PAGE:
And the whole time we were in Bridlington a lone barnacle goose (Branta leucopsis, Dansk: bramgås) was in residence. Barnacle geese nest way up in the Arctic, in Greenland and Spitsbergen. Because they are never seen on a nest in the UK it was thought that they didn’t originate from eggs but that they started life as goose barnacles which live in deep water but can sometimes be found washed up on debris dislodged from the sea bed.

Barnacle goose fattening up in England before a long flight north to the Arctic

Bamburgh birdlife

I spent the last week of August on holiday in Northumberland. I like it up there for a number of reasons, the main one being the great variety of wildlife. I was based in Bamburgh, which apart from having a spectacular castle, is right on the coast with miles of huge beaches which are thronged with birdlife.

A young knot, one of a mixed flock of knot (Dansk: Islandsk ryle) and turnstone on the beach at Bamburgh. The peachy brown colour on its breast gives it away as a youngster.


…and a turnstone (Arenaria interpres)

These two species were numerous on all the beaches and flew low over our heads in small flocks as we were bodysurfing the waves. The Danish name for a turnstone is a ‘stenvender‘ which translates directly as ‘turnstone‘, so it’s tempting to think that our Nordic ancestors brought the name with them when they arrived here over a millenium ago!

The turnstone is exclusively coastal and is very aptly named as it flips stones of all sizes in its search for insects and other invertebrates lurking beneath. It is also a scavenger and its entry in the British Trust for Ornithology (BTO) Birdfacts reveals it has been known to feed on corpses! It breeds in the high Arctic and is a passage and winter visitor to UK shores and is one the worlds longest migrators, turning up as far south as South Africa. Consequently it can be seen in many parts of the world as it overwinters in Africa, South America, southern Asia and Australia.

Knot, Calidris canutus, are also coastal passage or winter visitors in the UK. They breed in Greenland and Siberia where there habitat is wide open tundra. They feed on insects and plants in the summer and in wintertime on molluscs from the intertidal area of beaches, from which it’s specific taxonomic name ‘canutus‘ is derived from the name of the Norse king Canute, so this species has a definite Viking link (Danish ‘Islandsk ryle‘). Outside the breeding season they can flock together in enormous numbers, 100,000+ (I’m not quite sure how they’re counted though!)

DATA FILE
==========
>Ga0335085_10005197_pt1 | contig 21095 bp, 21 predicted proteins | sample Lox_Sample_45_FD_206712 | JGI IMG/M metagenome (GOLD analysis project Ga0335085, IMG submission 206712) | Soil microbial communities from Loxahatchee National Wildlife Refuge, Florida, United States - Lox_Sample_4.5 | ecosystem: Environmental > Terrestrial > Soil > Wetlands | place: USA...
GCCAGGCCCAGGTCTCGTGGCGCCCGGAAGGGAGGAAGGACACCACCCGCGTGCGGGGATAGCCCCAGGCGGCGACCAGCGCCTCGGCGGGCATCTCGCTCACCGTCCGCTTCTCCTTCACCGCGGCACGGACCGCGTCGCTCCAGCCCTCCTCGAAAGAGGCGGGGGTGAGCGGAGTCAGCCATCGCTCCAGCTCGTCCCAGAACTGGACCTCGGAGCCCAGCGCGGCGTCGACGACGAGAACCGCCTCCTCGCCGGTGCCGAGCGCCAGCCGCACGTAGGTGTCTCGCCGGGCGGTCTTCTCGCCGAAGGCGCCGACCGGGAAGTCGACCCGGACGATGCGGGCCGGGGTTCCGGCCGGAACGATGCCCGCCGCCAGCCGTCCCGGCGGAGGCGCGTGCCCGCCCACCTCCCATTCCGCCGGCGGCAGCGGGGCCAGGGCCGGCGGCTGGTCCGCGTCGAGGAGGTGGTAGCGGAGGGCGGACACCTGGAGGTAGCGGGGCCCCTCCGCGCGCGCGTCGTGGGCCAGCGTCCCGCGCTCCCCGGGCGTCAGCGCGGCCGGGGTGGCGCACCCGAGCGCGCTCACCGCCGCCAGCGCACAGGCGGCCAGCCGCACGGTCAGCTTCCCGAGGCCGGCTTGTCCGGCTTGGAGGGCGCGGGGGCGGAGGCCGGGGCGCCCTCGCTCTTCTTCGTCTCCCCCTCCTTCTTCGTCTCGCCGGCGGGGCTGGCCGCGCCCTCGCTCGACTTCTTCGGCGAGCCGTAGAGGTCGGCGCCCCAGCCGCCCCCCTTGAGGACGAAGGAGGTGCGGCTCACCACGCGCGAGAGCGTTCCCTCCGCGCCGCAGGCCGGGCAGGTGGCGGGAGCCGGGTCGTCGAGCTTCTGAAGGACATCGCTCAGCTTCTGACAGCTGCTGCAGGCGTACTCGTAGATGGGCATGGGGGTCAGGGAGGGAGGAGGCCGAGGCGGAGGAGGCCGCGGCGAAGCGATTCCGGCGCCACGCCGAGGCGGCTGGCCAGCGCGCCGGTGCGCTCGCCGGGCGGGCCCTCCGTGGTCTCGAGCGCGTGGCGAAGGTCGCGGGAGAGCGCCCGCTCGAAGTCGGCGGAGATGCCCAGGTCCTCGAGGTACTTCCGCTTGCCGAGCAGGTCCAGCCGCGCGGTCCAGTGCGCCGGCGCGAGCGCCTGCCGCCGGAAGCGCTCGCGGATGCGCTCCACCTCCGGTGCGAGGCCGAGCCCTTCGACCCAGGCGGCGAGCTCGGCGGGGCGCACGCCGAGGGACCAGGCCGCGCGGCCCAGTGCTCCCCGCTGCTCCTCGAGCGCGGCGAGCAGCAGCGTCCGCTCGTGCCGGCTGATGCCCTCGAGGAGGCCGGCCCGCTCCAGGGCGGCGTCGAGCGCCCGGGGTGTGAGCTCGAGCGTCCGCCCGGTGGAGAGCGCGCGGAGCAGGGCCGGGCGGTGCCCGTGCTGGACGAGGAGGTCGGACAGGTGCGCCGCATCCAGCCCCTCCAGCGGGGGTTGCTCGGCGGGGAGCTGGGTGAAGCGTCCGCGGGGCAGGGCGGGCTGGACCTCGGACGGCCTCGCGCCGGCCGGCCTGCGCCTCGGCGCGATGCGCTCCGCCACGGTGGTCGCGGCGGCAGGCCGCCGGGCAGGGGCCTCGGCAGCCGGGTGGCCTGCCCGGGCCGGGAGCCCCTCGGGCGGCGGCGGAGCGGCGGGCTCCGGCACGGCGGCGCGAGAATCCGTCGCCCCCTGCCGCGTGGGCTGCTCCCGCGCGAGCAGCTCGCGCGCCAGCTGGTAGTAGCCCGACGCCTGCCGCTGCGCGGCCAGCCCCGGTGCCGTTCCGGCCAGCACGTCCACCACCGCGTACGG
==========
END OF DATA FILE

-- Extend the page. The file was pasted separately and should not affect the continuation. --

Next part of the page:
This pair of knot are living up to their name, running through the surf

The beaches were home to lots of waders in Bamburgh but the rest of the village was also home to non-marine species, most notably swallow, house martin, pied wagtail and linnet.


A swallow stretching its wings on the garden fence. A couple of weeks later it will be heading south and then on to South Africa

Our garden played host to flocks of swallow and house martin who were busy hunting insects over the adjacent meadow, and pied wagtail (Dansk: hvid vipstjert) which are resident in the UK and are ubiquitous in parks and gardens picking invertebrates from the grass.


A pied wagtail youngster, above, and an adult…
The adult has a white face and black cap and breast which the youngster hasn’t yet acquired

A walk around Bamburgh Castle and the playing field at the foot of the castle was accompanied by lots of linnet. Linnet are resident in the UK but their conservation status is red due to decline in the breeding population so it was good to see them in such numbers:


Linnet male looking for grass seeds on the cricket pitch under Bamburgh Castle

There was a family of linnet on top of the castle walls with the adults feeding the fledglings and on the playing field beneath this imposing superstructure was a mixture of numerous wagtails and linnet.

I think the chap in the photograph has some unusual colouration. He has the fading pink breast and red forehead spot of a cock linnet approaching Autumn, but the greater covert feathers on the wings (the ones at the top of the black primary flight feathers) are dark brown. I’d expect them to be the same lighter brown colour as higher up the wing and back. Maybe that happens at this time of year too.

Other highlights around Bamburgh were a flock of approximately 100 lapwing over the fields between bamburgh and Seahouses and on another day a flock of around 50 curlew (Danish ‘storspove‘). And to the north of Bamburgh lies Budle Bay which when the tide is out plays host to large nubers of waders, gulls and other seabirds.


A curlew (Numenius arquata) on the tidal mudflats of Budle Bay

As well as curlew there were oystercatcher, black headed gull, redshank, knot, turnstone and mute swan all visible from the side of the road. I was guilty of one of my more scatterbrained moments on this trip as I forgot to pack my binoculars. I’m fairly sure that with some ocular assistance I’d have found alot more species out there.


A pair of mute swans on Budle Bay after the tide has come in